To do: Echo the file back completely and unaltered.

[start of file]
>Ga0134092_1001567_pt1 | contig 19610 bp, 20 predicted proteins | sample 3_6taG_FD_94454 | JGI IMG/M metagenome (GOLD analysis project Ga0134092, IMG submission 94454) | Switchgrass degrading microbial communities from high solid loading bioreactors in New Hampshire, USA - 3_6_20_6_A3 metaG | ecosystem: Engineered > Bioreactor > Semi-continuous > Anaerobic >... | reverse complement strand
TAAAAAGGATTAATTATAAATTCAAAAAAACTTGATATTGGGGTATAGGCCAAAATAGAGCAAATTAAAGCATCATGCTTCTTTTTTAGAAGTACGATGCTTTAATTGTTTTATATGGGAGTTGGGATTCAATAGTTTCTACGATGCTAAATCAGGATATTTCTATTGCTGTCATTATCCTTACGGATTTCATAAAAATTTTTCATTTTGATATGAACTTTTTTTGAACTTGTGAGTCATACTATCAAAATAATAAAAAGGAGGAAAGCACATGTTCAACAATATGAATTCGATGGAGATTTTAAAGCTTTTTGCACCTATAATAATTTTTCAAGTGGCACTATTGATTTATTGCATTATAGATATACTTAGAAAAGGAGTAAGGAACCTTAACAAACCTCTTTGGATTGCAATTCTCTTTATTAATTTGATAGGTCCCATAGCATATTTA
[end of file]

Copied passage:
>Ga0134092_1001567_pt1 | contig 19610 bp, 20 predicted proteins | sample 3_6taG_FD_94454 | JGI IMG/M metagenome (GOLD analysis project Ga0134092, IMG submission 94454) | Switchgrass degrading microbial communities from high solid loading bioreactors in New Hampshire, USA - 3_6_20_6_A3 metaG | ecosystem: Engineered > Bioreactor > Semi-continuous > Anaerobic >... | reverse complement strand
TAAAAAGGATTAATTATAAATTCAAAAAAACTTGATATTGGGGTATAGGCCAAAATAGAGCAAATTAAAGCATCATGCTTCTTTTTTAGAAGTACGATGCTTTAATTGTTTTATATGGGAGTTGGGATTCAATAGTTTCTACGATGCTAAATCAGGATATTTCTATTGCTGTCATTATCCTTACGGATTTCATAAAAATTTTTCATTTTGATATGAACTTTTTTTGAACTTGTGAGTCATACTATCAAAATAATAAAAAGGAGGAAAGCACATGTTCAACAATATGAATTCGATGGAGATTTTAAAGCTTTTTGCACCTATAATAATTTTTCAAGTGGCACTATTGATTTATTGCATTATAGATATACTTAGAAAAGGAGTAAGGAACCTTAACAAACCTCTTTGGATTGCAATTCTCTTTATTAATTTGATAGGTCCCATAGCATATTTA